Most of us have seen at least one movie starring the incomparable Robin Williams in our lifetime. So, it comes as no surprise that he was named the best comedic actor ever in a recent Ranker poll.
His acting credits are expansive and go back 40 years! He was a Dad willing to go to any lengths to see his kids in Mrs. Doubtfire. He was a grown up version of Peter Pan in Hook. An insightful and caring therapist in Good Will Hunting, and the list goes on and on.
His numerous roles in television and films, as well as his stand up comedy made him a household name decades ago. He was a lovable alien in Mork and Mindy who had us all saying “nanu nanu” in the late 70’s/early 80’s. In the 80s he also brought us comedy gold in Good Morning, Vietnam.
The 90’s brought us his most beloved roles, the aforementioned Mrs. Doubtfire and the voice of the Genie in Aladdin. That decade also saw him an win an Oscar for his performance in Good Will Hunting.
He excelled in dramatic roles as well as comedic ones, but most people loved him for his comedy. He had the kind delivery that would have tears running down your face! His timing was impeccable, and his physical comedy was second to none. You could tell that he loved what he did, and would do anything to make his audience laugh.
His appearances on late-night talk shows, such as the Tonight Show with Johnny Carson are some of his most memorable moments. Johnny even asked him to be the last comedian on the show before his retirement. What an honor! David letterman also had a huge soft spot for the late comedian. He had Williams on as the first guest after the writers Guild strike.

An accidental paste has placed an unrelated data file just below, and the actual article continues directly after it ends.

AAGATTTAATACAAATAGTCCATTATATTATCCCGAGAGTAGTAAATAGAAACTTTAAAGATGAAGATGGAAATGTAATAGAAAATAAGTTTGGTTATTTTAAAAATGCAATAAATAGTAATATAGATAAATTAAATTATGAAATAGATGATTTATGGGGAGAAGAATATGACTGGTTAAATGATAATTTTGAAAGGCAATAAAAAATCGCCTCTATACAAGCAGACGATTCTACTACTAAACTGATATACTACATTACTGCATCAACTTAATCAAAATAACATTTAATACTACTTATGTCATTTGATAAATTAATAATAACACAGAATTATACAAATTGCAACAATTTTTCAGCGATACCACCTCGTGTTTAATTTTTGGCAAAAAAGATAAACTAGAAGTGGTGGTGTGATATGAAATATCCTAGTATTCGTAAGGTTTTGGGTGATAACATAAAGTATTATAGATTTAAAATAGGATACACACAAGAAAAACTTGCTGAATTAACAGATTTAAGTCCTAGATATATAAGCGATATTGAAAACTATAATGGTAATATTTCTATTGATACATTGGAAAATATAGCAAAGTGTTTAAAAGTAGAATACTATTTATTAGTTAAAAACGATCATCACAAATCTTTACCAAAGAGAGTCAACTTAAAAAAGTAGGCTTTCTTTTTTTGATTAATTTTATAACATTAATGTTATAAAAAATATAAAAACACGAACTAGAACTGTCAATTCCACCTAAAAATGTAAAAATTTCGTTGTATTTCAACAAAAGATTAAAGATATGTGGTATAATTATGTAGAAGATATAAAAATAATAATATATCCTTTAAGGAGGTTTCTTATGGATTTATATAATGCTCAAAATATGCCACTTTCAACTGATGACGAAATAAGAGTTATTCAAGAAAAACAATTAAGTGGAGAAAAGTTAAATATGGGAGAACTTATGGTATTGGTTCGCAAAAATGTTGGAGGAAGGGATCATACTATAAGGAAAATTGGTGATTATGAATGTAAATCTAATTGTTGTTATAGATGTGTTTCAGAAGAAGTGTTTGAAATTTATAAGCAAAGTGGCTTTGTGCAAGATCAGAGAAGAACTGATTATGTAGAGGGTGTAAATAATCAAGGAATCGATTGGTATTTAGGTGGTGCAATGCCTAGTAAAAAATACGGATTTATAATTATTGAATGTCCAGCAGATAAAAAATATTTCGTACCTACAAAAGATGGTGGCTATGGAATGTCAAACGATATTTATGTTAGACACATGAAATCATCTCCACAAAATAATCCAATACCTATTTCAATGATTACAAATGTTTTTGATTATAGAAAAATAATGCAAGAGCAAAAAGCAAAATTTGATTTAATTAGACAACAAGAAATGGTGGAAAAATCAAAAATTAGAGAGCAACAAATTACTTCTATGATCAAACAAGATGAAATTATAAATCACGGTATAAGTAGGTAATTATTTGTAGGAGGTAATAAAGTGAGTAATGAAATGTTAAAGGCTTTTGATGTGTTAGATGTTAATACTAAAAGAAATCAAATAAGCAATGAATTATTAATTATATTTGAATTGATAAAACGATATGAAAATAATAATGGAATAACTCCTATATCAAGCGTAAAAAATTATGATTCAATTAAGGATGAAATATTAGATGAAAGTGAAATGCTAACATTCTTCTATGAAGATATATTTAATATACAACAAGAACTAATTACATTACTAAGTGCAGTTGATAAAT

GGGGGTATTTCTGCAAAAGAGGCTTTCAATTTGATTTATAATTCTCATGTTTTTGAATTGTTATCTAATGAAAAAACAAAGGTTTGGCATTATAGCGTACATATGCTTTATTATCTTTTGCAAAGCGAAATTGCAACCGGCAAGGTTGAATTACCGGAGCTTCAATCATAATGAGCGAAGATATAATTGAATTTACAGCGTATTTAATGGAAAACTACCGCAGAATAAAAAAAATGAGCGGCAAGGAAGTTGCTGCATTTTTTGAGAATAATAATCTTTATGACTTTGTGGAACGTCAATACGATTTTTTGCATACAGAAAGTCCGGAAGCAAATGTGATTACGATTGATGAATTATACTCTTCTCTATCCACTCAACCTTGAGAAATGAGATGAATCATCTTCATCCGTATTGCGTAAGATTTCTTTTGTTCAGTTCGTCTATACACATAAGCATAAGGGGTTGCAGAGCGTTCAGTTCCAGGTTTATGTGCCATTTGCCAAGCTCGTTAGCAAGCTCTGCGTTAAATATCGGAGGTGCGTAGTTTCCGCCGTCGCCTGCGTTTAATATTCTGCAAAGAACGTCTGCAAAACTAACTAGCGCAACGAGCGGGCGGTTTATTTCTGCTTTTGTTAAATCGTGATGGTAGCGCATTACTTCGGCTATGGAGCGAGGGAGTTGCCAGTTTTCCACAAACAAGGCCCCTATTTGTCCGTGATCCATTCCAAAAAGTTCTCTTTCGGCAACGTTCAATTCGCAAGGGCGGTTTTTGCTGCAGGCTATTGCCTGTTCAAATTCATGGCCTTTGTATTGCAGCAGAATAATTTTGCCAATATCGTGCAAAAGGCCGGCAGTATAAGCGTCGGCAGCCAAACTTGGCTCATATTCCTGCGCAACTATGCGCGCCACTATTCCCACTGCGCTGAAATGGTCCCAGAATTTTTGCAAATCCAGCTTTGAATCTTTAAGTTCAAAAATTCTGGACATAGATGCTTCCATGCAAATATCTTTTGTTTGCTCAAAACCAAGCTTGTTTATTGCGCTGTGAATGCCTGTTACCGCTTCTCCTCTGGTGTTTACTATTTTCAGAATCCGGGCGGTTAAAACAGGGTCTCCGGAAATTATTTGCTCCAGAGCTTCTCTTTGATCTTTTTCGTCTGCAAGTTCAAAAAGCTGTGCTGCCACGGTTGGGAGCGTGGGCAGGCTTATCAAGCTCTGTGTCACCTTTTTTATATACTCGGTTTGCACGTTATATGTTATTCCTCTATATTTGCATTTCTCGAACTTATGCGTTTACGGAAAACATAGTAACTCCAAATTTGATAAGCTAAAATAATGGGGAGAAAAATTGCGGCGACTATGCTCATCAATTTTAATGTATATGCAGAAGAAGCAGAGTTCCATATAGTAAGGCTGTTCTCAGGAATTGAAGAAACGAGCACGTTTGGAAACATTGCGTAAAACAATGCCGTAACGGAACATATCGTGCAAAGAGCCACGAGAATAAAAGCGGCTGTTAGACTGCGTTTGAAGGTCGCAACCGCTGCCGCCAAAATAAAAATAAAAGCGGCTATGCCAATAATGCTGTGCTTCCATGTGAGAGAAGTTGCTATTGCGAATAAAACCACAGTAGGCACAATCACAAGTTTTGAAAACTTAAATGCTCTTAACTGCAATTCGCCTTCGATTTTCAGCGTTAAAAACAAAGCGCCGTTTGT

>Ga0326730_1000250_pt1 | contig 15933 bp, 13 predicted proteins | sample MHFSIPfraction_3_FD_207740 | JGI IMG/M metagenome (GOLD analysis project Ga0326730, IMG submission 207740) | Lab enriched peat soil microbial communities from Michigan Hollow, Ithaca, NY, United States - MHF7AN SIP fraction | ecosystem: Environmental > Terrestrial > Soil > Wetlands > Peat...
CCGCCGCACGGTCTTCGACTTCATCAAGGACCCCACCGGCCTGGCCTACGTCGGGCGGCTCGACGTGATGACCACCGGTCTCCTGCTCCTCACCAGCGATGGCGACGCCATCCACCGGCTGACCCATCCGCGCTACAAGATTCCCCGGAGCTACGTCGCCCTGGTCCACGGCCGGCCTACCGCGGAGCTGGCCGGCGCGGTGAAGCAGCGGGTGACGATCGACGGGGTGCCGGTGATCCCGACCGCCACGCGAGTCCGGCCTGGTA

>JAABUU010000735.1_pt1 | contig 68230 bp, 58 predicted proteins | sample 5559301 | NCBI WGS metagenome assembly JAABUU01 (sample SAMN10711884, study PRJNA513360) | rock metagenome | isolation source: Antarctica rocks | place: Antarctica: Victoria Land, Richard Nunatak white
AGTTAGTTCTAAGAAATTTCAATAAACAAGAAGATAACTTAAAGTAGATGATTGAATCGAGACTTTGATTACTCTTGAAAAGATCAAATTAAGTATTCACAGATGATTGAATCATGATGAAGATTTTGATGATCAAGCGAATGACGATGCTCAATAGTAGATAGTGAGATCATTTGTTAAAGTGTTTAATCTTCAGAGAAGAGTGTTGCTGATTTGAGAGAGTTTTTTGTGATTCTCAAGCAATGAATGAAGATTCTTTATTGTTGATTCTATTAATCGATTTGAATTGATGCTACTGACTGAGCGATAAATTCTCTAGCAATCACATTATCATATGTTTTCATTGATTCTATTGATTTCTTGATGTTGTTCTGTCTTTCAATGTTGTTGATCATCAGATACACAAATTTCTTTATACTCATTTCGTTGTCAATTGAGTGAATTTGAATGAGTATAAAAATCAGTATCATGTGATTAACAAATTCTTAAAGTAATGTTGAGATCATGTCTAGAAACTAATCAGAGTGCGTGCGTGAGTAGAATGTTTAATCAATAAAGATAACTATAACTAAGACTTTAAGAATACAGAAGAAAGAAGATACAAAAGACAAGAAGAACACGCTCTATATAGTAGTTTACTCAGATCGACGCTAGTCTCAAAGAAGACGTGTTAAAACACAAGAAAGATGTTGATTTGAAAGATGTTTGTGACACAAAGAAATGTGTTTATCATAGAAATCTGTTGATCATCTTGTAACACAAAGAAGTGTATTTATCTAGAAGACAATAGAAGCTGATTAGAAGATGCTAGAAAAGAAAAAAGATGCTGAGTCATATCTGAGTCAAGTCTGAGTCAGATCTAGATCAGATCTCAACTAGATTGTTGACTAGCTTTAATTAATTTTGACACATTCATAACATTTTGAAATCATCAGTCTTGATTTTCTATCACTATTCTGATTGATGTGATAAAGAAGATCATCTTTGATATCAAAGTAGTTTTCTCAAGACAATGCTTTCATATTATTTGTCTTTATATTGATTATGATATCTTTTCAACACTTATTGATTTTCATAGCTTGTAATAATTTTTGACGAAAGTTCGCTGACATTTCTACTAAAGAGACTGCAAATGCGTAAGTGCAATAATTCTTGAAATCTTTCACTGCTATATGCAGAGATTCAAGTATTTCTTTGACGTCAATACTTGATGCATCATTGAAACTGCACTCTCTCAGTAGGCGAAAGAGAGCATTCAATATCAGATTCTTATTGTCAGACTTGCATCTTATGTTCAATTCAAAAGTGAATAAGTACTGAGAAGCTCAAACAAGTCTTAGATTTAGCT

Robin Williams was also one of the dedicated performers who made many trips overseas to entertain US military troops. He worked hard to put on great shows that would take their minds off of what they were going through even if just for a few minutes.
Sadly, we lost this amazing man too soon on August 11, 2014. He took his own life after battling with depression for some time. His wife said he had been diagnosed with early stages of Parkinson’s disease, which he had not shared with the public yet. An autopsy after his death revealed that he was actually suffering from lewy body dementia and had been misdiagnosed.
I have no doubt that if he had not fallen ill, he would have provided many more decades of laughs and touching moments for the world to enjoy. His impressive body of work leaves no doubt in my mind that the correct choice was made when he was named the best comedic actor of all time. I’ve been watching him my whole life, and will forever. Rest in peace, Mr. Williams. Thank you for the laughs.